The Tenerife airport disaster was a runway collision between two Boeing 747s on Sunday, March 27, 1977, at Los Rodeos Airport (now Tenerife North Airport) on the Spanish island of Tenerife, one of the Canary Islands. The crash killed 583 people, making it the deadliest accident in aviation history. As a result of the complex interaction of organizational influences, environmental preconditions, and unsafe acts leading up to the accident, it has become a sentinel event in the study of human factors in aviation safety.
In the hours leading up to the accident, a bomb explosion at Gran Canaria Airport, and the threat of a second bomb, caused many aircraft to be diverted to Los Rodeos Airport. Among them were KLM Flight 4805 and Pan Am Flight 1736 – the two aircraft involved in the accident. At Los Rodeos Airport, air traffic controllers were forced to park many of the aircraft on the taxiway, thereby blocking it. Further complicating the situation, while authorities waited to reopen Gran Canaria, a dense fog developed at Tenerife, greatly reducing visibility.
When Gran Canaria reopened, the parked aircraft blocking the taxiway at Tenerife required both of the 747s to taxi on the only runway in order to get in position for takeoff. The fog was so thick that neither aircraft could see the other, and the controller in the tower could not see the runway or the two 747s on it. As the airport did not have ground radar, the controller was aware of where each airplane was only by voice reports over the radio. As a result of several misunderstandings, the KLM flight tried to take off while the Pan Am flight was still on the runway. The resulting collision destroyed both aircraft, killing all 248 aboard the KLM flight and 335 of 396 aboard the Pan Am flight. Sixty-one people aboard the Pan Am flight, including the pilots and flight engineer, survived the disaster.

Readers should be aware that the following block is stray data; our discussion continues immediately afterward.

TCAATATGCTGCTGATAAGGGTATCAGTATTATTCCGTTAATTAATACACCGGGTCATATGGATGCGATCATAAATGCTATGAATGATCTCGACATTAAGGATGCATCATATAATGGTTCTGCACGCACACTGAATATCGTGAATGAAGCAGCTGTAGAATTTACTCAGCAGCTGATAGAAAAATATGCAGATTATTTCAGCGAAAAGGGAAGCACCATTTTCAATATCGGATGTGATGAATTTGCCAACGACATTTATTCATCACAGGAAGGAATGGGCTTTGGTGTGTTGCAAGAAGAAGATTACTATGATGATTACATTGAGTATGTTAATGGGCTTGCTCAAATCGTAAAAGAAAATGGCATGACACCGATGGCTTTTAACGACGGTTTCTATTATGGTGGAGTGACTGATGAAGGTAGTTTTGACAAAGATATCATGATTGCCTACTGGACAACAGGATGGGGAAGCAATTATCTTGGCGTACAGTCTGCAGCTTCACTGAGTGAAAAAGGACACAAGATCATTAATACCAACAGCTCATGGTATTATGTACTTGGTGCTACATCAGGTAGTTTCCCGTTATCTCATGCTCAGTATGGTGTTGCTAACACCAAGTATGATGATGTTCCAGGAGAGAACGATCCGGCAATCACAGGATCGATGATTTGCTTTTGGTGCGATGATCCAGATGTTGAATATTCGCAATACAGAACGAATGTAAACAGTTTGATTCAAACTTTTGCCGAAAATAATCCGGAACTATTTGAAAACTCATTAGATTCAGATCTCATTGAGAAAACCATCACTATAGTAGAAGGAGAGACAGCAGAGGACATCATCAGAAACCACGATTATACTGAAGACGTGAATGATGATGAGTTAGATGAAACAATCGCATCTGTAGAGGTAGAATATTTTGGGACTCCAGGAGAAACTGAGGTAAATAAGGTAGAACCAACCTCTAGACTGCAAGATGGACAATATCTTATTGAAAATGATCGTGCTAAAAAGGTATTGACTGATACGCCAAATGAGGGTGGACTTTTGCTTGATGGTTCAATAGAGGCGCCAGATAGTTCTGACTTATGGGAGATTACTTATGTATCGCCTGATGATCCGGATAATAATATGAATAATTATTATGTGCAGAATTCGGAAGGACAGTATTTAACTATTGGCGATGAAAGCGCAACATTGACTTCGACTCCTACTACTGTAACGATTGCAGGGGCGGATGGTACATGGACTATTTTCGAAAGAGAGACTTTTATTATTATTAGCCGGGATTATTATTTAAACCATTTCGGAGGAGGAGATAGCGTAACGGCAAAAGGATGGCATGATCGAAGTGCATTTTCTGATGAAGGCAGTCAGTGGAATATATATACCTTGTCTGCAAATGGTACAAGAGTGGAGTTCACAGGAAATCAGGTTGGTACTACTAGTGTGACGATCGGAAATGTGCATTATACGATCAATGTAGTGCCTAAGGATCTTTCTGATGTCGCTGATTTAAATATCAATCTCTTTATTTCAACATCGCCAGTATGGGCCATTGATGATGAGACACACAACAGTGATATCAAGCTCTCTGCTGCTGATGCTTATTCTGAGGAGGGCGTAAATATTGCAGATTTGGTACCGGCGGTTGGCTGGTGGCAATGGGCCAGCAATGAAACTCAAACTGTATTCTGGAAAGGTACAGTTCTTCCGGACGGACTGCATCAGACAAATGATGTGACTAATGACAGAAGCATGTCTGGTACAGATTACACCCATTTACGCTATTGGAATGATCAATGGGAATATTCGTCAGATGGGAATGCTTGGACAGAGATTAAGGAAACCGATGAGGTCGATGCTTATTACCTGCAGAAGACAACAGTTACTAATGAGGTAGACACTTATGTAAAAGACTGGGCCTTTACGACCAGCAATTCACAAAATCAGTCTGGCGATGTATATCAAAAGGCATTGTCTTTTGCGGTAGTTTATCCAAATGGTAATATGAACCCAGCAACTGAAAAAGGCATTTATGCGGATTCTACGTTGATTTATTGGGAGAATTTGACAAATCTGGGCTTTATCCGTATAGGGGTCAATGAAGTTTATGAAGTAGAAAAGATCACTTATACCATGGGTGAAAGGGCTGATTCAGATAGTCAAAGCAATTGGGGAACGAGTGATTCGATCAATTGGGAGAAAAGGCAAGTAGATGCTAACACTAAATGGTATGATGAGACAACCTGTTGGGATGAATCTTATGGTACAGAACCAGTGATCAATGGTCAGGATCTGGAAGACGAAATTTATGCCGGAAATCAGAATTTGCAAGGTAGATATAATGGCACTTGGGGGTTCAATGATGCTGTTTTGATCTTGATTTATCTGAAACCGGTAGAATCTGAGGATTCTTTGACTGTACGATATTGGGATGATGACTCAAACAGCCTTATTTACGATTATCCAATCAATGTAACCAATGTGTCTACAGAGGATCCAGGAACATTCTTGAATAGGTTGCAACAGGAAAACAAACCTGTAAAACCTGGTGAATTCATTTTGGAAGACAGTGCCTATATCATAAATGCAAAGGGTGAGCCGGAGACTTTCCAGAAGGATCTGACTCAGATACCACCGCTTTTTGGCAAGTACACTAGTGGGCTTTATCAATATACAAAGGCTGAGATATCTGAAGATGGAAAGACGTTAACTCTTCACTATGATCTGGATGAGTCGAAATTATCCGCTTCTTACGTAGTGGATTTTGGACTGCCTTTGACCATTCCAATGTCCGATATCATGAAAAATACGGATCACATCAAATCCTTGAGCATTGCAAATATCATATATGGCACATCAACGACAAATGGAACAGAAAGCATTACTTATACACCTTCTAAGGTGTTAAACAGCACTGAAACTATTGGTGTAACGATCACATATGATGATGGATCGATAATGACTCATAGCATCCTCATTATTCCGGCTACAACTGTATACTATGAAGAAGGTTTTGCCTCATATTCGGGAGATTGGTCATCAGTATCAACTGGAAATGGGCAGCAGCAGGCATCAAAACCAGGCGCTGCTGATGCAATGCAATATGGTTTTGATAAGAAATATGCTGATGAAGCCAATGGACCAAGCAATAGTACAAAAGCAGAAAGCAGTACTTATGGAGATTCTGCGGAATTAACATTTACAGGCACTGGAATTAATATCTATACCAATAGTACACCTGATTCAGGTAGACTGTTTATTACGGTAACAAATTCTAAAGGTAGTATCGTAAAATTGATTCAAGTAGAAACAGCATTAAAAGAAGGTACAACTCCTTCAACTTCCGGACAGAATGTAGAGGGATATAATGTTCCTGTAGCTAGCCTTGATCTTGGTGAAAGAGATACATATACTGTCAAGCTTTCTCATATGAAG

The investigation revealed that the primary cause of the accident was the captain of the KLM flight taking off without clearance from Air Traffic Control (ATC). The investigation specified that the captain did not intentionally take off without clearance; rather he believed he had clearance to take off due to misunderstandings in radio communications with ATC.
Future influence of the accident
The accident had a lasting influence on the industry, particularly in the area of communication. An increased emphasis was placed on using standardized phraseology in ATC communication by controllers and pilots alike, thereby reducing the chance for misunderstandings. As part of these changes, the word "takeoff" was removed from general usage, and is only spoken by ATC when clearing an aircraft to take off or when cancelling that same clearance. Less experienced flight crew members were encouraged to challenge superiors when they believed something was not correct, and captains were trained to listen to all crew and evaluate all decisions in light of crew concerns. This concept was later expanded into Crew Resource Management training (CRM) which is now mandatory for all airline pilots.